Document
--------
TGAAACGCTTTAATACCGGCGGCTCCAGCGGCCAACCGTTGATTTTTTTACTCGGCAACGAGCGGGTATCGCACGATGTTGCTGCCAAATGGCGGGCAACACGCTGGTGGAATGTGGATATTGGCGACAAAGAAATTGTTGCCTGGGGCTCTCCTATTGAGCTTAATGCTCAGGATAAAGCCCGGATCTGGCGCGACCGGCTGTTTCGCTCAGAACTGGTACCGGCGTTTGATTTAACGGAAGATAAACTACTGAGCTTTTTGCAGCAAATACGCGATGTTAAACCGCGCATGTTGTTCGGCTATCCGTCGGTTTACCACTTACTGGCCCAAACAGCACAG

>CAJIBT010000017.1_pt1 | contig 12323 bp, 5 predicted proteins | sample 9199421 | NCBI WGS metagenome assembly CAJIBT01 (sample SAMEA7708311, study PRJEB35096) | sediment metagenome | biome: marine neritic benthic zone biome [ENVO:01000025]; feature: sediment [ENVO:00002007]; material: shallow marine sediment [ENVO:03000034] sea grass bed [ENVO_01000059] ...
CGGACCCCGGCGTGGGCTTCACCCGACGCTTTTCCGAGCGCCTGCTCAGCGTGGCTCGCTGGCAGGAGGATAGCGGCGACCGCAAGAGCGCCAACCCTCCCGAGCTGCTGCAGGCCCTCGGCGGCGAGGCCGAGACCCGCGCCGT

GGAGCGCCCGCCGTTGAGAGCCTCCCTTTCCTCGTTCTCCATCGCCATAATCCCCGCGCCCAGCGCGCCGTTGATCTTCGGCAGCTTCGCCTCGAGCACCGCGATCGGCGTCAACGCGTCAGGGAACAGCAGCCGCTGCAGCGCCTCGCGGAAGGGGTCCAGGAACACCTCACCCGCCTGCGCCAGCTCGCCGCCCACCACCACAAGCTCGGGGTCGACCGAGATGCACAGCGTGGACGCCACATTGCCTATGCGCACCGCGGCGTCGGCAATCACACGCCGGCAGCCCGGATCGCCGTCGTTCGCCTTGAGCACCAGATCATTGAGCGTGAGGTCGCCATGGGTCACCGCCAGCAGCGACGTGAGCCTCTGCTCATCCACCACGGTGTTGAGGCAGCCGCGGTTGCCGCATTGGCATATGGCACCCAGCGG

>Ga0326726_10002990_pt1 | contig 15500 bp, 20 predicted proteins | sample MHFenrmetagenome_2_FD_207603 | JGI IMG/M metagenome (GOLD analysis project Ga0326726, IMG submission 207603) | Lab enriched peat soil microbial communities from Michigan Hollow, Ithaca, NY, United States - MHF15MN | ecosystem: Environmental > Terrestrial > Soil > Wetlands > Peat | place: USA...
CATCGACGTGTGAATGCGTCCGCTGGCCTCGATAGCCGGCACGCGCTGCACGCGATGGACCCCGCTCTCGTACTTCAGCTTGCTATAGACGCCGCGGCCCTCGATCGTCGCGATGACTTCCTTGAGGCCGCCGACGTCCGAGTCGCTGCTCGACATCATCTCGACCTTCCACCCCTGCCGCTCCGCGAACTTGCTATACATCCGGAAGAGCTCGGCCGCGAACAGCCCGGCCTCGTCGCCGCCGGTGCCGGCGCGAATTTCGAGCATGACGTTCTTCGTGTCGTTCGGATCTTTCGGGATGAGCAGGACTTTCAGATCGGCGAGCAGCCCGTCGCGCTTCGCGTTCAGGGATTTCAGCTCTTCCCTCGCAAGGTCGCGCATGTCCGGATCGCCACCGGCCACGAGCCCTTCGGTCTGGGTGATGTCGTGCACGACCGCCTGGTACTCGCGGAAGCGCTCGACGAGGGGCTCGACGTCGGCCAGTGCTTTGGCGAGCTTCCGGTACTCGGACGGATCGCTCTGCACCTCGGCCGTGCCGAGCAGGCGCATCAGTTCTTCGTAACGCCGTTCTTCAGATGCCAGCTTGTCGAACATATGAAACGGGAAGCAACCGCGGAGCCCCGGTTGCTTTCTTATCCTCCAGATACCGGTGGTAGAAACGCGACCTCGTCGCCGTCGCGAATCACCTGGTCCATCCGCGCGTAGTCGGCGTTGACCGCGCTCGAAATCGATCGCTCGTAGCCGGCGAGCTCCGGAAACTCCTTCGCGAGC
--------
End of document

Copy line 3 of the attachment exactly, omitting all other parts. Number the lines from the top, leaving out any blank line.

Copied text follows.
CGGACCCCGGCGTGGGCTTCACCCGACGCTTTTCCGAGCGCCTGCTCAGCGTGGCTCGCTGGCAGGAGGATAGCGGCGACCGCAAGAGCGCCAACCCTCCCGAGCTGCTGCAGGCCCTCGGCGGCGAGGCCGAGACCCGCGCCGT